Tankless Water Heaters Are Not New
Tankless water heaters are not new. However, you may be surprised to learn that the first electric tankless water heaters were introduced in 1929. Unlike today's models, which will save you money, in 1929, they were costly to run, which was unfortunate timing considering that 1929 was also the first year of the Great Depression. Nevertheless, despite the expense, tankless water heaters were popular in places where homes had no access to natural gas or smaller houses where there was not enough space to have a standard storage-tank water heater.
While the technology for tankless water heaters has been around for about 100 years, they only became popular in Europe over the last 30 years. In the United States, these tankless heaters have gained in popularity over the last ten years.
As tankless water heater technology improves, the list of benefits continues to grow while people's concerns continue to shrink. One of the biggest benefits of a tankless system is that it is more energy efficient than a standard tank. When you have a storage tank, the water is constantly being reheated over and over. With a new system, the water is heated on demand, giving you up to a 35% reduction in energy use compared to a traditional system.
A tankless system costs more than a standard storage tank system. However, they are less expensive to run, so you will make back the cost of the new heater in a relatively short time. You will also save on maintenance. Depending on the water's use and quality, a tankless system can go 4 or 5 years before any maintenance would be needed. However, suppose you have issues with hard water. In that case, it is recommended to have the heater maintained once a year to clean out any mineral buildup on the heating coils, which will severely reduce the heater's efficiency.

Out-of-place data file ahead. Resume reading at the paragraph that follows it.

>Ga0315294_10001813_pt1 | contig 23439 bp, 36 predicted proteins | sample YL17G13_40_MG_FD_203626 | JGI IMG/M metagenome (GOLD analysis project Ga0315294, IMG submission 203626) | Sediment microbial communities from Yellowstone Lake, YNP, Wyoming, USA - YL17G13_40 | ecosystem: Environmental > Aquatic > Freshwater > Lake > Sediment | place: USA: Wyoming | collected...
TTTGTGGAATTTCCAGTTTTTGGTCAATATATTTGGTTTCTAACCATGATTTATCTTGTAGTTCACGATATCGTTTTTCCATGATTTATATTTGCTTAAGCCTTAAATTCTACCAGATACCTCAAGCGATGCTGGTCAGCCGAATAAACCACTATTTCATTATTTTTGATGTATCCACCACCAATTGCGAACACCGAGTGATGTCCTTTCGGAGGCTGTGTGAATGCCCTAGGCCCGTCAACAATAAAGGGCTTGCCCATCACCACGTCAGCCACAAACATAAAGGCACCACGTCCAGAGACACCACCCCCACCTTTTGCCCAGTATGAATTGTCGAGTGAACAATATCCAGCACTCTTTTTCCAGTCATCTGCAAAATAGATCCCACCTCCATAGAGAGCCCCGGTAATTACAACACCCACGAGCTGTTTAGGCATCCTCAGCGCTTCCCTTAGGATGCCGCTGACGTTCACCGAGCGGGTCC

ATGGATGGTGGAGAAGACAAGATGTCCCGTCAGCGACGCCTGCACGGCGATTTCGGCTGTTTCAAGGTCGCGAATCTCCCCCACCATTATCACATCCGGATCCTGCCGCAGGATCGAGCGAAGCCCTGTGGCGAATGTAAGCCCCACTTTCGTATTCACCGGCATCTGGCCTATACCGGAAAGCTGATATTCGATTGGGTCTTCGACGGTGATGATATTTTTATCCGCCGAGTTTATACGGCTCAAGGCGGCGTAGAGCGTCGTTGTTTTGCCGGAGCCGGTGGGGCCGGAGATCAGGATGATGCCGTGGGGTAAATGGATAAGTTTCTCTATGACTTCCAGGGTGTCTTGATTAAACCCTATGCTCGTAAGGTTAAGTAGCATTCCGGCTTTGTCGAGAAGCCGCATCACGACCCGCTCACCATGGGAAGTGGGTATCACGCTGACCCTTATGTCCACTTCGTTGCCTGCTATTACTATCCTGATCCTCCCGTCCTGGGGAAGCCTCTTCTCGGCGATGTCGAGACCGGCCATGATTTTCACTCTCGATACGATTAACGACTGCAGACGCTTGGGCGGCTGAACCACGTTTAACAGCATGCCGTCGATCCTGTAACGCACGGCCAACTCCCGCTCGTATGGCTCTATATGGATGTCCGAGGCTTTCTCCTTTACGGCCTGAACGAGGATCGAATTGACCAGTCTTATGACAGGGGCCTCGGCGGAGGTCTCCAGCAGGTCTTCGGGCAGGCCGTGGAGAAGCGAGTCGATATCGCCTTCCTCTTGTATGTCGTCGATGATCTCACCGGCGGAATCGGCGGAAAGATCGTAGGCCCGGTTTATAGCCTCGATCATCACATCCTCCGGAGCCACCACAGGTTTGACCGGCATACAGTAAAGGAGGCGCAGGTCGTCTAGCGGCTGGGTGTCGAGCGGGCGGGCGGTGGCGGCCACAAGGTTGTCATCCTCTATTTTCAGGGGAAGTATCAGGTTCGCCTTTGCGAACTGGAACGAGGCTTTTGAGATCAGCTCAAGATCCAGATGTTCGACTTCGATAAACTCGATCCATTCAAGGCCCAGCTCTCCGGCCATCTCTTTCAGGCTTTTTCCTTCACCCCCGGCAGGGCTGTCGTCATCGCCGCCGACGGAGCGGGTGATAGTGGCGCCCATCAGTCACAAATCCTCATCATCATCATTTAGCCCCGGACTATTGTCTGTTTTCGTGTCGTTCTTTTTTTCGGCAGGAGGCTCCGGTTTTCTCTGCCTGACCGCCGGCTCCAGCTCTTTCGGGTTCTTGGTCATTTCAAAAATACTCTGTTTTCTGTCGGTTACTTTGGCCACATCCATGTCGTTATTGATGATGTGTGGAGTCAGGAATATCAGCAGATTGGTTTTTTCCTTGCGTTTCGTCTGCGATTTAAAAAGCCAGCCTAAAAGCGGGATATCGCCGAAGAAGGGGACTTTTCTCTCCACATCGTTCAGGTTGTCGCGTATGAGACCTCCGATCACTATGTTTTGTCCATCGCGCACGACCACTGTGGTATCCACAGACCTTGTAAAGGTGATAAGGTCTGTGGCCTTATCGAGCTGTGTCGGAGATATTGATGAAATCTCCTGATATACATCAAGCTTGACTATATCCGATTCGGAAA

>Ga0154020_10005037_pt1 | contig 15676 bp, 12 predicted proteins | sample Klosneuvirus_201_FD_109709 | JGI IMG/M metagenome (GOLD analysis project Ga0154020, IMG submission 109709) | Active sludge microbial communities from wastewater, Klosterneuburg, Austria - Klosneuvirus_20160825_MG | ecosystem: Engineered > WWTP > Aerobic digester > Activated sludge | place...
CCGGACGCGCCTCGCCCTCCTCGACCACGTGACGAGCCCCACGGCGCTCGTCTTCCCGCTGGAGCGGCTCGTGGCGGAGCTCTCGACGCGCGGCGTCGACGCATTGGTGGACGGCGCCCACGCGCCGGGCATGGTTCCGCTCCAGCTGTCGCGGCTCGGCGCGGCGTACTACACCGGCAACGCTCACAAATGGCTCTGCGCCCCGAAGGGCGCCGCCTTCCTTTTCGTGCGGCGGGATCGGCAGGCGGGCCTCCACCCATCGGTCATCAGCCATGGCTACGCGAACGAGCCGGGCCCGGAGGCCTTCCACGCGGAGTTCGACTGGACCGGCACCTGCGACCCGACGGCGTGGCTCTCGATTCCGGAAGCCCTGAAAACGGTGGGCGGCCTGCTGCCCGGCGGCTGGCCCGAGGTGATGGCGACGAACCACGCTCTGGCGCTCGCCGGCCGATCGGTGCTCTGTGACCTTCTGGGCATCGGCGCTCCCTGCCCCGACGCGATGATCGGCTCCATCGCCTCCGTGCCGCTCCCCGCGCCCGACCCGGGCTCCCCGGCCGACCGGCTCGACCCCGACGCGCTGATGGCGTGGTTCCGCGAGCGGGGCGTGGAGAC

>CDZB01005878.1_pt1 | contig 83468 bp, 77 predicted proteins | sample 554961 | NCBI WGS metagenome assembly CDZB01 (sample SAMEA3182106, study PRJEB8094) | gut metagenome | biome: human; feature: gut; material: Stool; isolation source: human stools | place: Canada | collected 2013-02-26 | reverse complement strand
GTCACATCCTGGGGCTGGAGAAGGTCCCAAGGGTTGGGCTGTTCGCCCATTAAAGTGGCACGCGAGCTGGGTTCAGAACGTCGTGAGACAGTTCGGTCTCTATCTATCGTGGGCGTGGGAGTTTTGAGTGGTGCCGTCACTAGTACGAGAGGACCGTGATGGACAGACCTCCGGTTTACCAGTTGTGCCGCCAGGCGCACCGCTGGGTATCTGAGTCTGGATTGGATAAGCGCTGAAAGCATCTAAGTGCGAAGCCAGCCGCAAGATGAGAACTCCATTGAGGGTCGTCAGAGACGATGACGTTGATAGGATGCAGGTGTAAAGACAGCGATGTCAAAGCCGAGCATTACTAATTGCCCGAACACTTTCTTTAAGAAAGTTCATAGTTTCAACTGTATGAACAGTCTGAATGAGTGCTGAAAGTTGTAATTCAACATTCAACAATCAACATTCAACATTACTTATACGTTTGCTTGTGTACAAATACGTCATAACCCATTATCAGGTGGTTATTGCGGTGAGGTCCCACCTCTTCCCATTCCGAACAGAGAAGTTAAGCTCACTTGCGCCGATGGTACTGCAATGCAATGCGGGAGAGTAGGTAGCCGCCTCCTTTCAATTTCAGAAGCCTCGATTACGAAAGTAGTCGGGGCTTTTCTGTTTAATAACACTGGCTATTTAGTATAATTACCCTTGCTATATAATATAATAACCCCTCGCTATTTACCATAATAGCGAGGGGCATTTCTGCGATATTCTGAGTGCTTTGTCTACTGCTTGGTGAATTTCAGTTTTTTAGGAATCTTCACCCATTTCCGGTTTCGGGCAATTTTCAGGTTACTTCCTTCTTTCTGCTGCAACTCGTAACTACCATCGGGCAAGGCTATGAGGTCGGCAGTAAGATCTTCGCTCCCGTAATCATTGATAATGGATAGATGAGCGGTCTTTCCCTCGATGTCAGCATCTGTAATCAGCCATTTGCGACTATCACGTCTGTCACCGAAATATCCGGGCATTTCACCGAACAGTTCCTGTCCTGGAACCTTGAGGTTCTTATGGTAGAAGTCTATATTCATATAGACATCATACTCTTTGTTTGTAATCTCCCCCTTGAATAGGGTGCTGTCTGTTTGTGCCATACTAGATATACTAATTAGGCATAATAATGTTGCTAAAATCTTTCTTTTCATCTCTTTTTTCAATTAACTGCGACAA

Without a large tank, the tankless water heater takes up a lot less space. In fact, unlike a standard tank, which takes up floor space, the tankless system is mounted on a wall freeing up that space.
No more waiting for Hot Water
There are some days that it seems that everyone wants to take a shower at the same time. So the shower appears to be constantly running for far longer than the average shower. If you have two full bathrooms, one person could take a shower in one room while another person is taking a bath in the other. When that much water is being used at once, a standard tank heater cannot keep up, and if you are the last one to take a shower, you will probably be taking a cold shower. You can wait a couple of hours for the water to heat up, or you can deal with a cold shower. Several years ago, one of the issues with tankless systems was that water temperatures were inconsistent and couldn't keep up when there was a high demand for hot water. Many of the new systems have improved so that the hot water supply can seem endless, even in homes with a high demand for hot water.
It is a great time to look into a tankless water heater if you are getting ready to replace your water heater. Remember that the average lifespan of a standard water heater is about 10 to 12 years. So, if your heater is approaching the end of its functional life, it may be a good idea to replace it before you wake up one morning to cold water and a flooded basement. Don’t wait for the disaster to happen. If you plan the transition now, you have more options and a greater chance of getting the perfect system.